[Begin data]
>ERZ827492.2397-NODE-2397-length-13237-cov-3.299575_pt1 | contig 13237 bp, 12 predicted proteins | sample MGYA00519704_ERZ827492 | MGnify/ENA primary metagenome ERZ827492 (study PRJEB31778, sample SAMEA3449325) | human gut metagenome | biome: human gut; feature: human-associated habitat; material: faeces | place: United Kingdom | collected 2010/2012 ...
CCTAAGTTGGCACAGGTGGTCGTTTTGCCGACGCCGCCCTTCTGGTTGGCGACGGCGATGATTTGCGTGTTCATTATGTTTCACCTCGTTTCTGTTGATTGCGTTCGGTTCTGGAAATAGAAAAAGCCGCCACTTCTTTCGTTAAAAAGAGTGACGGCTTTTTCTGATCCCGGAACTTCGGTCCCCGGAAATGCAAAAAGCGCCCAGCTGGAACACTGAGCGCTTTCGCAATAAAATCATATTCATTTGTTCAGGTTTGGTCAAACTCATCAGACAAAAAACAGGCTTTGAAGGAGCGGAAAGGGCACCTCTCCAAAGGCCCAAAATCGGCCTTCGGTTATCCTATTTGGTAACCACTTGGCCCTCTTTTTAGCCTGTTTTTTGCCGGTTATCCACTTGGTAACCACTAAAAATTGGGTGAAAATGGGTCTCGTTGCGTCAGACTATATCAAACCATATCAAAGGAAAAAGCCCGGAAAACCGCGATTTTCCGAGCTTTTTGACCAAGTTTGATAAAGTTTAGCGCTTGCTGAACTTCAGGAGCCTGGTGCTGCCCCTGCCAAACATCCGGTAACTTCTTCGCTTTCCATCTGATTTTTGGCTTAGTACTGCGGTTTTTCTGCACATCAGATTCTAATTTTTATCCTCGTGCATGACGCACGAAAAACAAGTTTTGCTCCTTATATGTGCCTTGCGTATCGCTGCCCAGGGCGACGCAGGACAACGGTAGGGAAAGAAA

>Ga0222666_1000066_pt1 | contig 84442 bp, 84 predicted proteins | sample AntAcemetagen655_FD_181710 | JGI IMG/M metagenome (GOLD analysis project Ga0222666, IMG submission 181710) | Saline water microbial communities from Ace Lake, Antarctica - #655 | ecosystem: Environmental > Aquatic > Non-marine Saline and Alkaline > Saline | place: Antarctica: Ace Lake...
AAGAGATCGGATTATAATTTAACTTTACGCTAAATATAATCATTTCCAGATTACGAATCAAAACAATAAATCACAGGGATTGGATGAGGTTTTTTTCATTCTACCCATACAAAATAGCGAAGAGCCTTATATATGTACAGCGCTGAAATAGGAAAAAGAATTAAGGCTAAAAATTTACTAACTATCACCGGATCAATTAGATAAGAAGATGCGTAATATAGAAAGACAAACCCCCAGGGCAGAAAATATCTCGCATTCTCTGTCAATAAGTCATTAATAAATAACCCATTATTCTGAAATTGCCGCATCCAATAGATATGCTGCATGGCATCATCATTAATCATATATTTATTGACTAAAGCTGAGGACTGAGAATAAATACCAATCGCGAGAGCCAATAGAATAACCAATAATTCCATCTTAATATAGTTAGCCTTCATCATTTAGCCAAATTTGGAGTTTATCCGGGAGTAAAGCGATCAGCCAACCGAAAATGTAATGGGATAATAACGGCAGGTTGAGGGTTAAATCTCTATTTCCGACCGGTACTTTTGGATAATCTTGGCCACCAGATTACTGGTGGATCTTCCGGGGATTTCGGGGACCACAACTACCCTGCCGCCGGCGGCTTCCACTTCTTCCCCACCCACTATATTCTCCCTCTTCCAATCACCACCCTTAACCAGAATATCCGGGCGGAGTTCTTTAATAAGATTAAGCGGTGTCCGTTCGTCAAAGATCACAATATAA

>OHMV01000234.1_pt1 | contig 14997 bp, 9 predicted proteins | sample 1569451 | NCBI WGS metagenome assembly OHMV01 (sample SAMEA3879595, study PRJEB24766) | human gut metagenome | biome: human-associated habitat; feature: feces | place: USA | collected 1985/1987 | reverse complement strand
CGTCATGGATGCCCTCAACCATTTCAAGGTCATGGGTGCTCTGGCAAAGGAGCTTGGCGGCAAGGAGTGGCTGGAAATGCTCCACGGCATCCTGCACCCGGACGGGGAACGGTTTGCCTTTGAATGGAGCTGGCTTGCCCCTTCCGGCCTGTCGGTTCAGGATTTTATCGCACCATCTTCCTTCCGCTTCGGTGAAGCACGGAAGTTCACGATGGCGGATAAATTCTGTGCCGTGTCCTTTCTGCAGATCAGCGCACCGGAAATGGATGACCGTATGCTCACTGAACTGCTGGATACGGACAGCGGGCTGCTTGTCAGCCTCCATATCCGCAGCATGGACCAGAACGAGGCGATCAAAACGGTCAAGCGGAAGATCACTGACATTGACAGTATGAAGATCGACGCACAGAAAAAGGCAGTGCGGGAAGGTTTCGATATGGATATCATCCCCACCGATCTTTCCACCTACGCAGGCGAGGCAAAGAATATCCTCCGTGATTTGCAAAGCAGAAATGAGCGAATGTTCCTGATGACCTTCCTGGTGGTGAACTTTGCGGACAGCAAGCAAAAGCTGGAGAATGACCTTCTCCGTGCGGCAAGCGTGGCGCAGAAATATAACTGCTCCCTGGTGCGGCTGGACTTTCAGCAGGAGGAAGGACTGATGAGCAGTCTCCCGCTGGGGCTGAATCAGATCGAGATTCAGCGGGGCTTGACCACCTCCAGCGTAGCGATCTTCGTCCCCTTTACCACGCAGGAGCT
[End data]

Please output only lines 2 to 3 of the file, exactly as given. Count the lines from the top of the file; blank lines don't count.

CCTAAGTTGGCACAGGTGGTCGTTTTGCCGACGCCGCCCTTCTGGTTGGCGACGGCGATGATTTGCGTGTTCATTATGTTTCACCTCGTTTCTGTTGATTGCGTTCGGTTCTGGAAATAGAAAAAGCCGCCACTTCTTTCGTTAAAAAGAGTGACGGCTTTTTCTGATCCCGGAACTTCGGTCCCCGGAAATGCAAAAAGCGCCCAGCTGGAACACTGAGCGCTTTCGCAATAAAATCATATTCATTTGTTCAGGTTTGGTCAAACTCATCAGACAAAAAACAGGCTTTGAAGGAGCGGAAAGGGCACCTCTCCAAAGGCCCAAAATCGGCCTTCGGTTATCCTATTTGGTAACCACTTGGCCCTCTTTTTAGCCTGTTTTTTGCCGGTTATCCACTTGGTAACCACTAAAAATTGGGTGAAAATGGGTCTCGTTGCGTCAGACTATATCAAACCATATCAAAGGAAAAAGCCCGGAAAACCGCGATTTTCCGAGCTTTTTGACCAAGTTTGATAAAGTTTAGCGCTTGCTGAACTTCAGGAGCCTGGTGCTGCCCCTGCCAAACATCCGGTAACTTCTTCGCTTTCCATCTGATTTTTGGCTTAGTACTGCGGTTTTTCTGCACATCAGATTCTAATTTTTATCCTCGTGCATGACGCACGAAAAACAAGTTTTGCTCCTTATATGTGCCTTGCGTATCGCTGCCCAGGGCGACGCAGGACAACGGTAGGGAAAGAAA

>Ga0222666_1000066_pt1 | contig 84442 bp, 84 predicted proteins | sample AntAcemetagen655_FD_181710 | JGI IMG/M metagenome (GOLD analysis project Ga0222666, IMG submission 181710) | Saline water microbial communities from Ace Lake, Antarctica - #655 | ecosystem: Environmental > Aquatic > Non-marine Saline and Alkaline > Saline | place: Antarctica: Ace Lake...